• Red Herring: Many viewers thought the creepy-looking psychologist that Taro visits had some kind of sinister agenda. Turns out he's just as much a victim of all the weird paranormal shenanigans as everyone else.
    • Although he did have an agenda, it just wasn't sinister, nor did it interfere with the legitimacy of the therapy.
  • Science Is Bad: Definitely elements of this, although it also attempts to half-justify some of the weirdness with scientific concepts — or things that sound like scientific concepts. See Technobabble, below.
  • Shout-Out: One of the characters in the show names his astral projection self Snark, after Lewis Carrol's The Hunting Of The Snark. In fact, the title of the episode in which he makes his first appearance ('For The Snark Was A Boojum, You See') is a quote from the story.
  • Staircase Tumble: The endless set of stairs outside Miyako's father's shrine are dangerous as hell.
  • Stepford Smiler: Most characters turn out to be this once their secrets are revealed.
  • Suspiciously Similar Substitute: Miyako looks eerily similar to Mizuka, which eventually leads Taro to believe that she's her reincarnation.
  • Techno Babble: The show is rife with explanations from psychology, neurology and quantum mechanics, usually linked in an arbitrary manner. Sometimes the characters give reasonably accurate descriptions of these concepts, but draw ridiculous conclusions from them, especially in Miyako's next episode previews.
  • There Are No Therapists: Averted, since one of the more important characters is a therapist, who actually helps some people. How about that.
  • Town with a Dark Secret: Suiten has a lot of secrets you don't wanna know about.
  • The Unintelligible: In the 'previously on' segments, everybody's dialogue is reduced to creepy incomprehensible gibberish. Until a possessed Miyako manages to proclaim quite clearly that she's 'The Lord of One Word.'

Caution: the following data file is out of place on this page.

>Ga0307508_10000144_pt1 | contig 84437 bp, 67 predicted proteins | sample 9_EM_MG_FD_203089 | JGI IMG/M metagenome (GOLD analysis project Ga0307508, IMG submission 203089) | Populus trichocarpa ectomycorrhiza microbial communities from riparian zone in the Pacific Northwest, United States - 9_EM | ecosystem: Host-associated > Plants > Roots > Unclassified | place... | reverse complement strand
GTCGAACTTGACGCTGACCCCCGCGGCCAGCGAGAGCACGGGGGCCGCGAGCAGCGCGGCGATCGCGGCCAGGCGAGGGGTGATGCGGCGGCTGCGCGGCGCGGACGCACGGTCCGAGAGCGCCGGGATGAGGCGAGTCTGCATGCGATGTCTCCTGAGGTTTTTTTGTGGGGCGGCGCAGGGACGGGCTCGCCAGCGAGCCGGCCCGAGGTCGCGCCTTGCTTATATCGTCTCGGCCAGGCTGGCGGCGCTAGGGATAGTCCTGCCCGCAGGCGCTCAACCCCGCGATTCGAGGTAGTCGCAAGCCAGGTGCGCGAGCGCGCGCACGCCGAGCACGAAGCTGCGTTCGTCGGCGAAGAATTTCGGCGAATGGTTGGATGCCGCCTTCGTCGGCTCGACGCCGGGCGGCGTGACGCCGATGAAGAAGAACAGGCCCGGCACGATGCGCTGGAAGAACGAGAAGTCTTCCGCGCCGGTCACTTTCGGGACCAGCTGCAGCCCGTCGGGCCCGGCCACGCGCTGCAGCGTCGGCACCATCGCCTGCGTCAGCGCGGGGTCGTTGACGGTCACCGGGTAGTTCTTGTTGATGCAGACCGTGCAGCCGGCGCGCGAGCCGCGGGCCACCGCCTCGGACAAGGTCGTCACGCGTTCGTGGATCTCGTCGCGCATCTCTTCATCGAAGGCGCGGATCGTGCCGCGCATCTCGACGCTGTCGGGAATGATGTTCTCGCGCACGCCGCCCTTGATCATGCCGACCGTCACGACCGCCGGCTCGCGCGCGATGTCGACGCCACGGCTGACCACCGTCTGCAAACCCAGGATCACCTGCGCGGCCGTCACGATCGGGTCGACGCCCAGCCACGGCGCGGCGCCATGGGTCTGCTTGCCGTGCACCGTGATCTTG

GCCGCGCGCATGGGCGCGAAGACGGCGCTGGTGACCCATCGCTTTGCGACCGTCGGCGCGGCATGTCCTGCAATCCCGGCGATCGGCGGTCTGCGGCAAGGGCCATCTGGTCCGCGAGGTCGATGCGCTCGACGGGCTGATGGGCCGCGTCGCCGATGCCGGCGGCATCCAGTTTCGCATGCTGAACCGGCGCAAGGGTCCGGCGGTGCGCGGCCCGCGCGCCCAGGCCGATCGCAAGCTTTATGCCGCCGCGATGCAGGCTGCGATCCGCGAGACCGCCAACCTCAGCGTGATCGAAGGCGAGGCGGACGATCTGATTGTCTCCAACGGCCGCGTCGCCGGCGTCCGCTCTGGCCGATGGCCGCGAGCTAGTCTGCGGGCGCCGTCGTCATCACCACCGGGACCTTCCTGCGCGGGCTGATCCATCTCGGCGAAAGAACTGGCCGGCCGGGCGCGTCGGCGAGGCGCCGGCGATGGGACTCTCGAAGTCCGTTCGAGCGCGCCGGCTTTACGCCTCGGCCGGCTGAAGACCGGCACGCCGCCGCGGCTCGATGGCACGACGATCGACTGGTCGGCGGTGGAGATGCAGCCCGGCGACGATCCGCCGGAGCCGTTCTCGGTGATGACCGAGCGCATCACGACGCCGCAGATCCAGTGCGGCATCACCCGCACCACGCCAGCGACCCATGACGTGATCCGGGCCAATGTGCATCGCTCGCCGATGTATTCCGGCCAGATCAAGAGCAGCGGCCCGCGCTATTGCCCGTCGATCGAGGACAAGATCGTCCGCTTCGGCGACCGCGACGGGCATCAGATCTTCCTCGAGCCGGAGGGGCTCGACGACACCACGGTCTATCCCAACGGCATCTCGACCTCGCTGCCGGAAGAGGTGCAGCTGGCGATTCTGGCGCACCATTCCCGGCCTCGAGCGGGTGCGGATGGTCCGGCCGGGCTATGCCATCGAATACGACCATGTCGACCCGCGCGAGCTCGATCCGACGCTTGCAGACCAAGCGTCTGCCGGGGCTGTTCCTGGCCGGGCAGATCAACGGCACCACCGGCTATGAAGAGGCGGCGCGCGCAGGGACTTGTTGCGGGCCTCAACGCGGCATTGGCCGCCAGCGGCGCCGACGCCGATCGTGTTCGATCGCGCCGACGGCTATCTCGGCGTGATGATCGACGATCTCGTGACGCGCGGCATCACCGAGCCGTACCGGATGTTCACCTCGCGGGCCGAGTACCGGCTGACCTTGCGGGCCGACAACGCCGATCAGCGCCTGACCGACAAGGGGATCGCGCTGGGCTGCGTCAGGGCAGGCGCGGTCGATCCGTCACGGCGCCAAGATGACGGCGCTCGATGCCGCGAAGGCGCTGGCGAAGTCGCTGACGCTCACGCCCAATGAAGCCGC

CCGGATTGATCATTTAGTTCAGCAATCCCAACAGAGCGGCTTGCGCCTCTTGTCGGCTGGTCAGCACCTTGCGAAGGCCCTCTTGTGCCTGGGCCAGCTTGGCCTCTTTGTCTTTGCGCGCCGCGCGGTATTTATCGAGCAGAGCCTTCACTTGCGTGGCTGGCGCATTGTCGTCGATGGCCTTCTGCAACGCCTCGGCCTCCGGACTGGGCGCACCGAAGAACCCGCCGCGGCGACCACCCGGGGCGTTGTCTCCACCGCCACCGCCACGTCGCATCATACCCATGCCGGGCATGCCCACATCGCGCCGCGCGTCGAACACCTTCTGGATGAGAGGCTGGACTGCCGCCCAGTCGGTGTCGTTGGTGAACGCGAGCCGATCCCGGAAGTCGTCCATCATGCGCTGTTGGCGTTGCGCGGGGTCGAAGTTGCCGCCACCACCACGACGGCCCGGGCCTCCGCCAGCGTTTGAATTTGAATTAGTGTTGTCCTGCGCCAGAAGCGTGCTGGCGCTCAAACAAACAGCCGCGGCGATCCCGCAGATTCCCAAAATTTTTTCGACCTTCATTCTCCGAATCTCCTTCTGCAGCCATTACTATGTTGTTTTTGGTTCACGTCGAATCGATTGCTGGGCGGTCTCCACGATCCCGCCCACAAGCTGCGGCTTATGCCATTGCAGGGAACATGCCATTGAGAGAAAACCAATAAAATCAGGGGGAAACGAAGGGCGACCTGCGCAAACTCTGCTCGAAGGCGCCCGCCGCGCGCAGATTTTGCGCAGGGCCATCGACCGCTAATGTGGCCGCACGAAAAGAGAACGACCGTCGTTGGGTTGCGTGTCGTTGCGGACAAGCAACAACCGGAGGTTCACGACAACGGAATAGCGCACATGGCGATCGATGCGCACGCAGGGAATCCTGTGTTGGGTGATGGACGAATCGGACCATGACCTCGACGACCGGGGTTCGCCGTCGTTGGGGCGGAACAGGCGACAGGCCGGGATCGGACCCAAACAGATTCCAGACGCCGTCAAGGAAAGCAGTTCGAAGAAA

• Voluntary Shapeshifting: The kids eventually learn how to change the shape of their astral projection selves, changing from the bobble-head things to their normal selves (and Makoto and Taro learn how to transform into ghost hounds.
  • Weirdness Magnet: The mountain is the super-conductive gigawatt neodymium type, and it seems to have rubbed off on Tarou.
  • What Happened to the Mouse?: Remember Chiyo? Miyako's friend who sold her out to the cult? The one who was repentant and left crying at Makoto's house in the end? The house that got destroyed in a landslide?
    • Also , Furusawa, the lab assistant, the dude who threw the bioids into the dam. Was he caught? What were his motives? Then, there's Kabata, the lady who worked for the Ogami family. Did she get arrested or something for forcing a 6th Grader to lead the sect? Isn't there a law against that sort of thing?
    • A large amount of plot points and themes don't get immediately connected by the end of the show. This has its pros and cons, and it definitely makes the ending seem anticlimactic due to not revisiting a good portion of the plot.
  • Writer on Board: Masayuki, Tarou, and Miyako's dad are discussing humans and nature, and Miyako's dad mentions that sometimes spirits will take revenge if abused by humanity. Masayuki says, "oh, like global warming!" and Miyako's dad launches into a dissertation on how there's no evidence that global warming is manmade (using the argument that the hypothesis was formed to support nuclear energy) and that humans have been good for biodiversity (using the Tokyo plain as an example).
  • You Look Like You've Seen a Ghost: Even happens to the main characters themselves.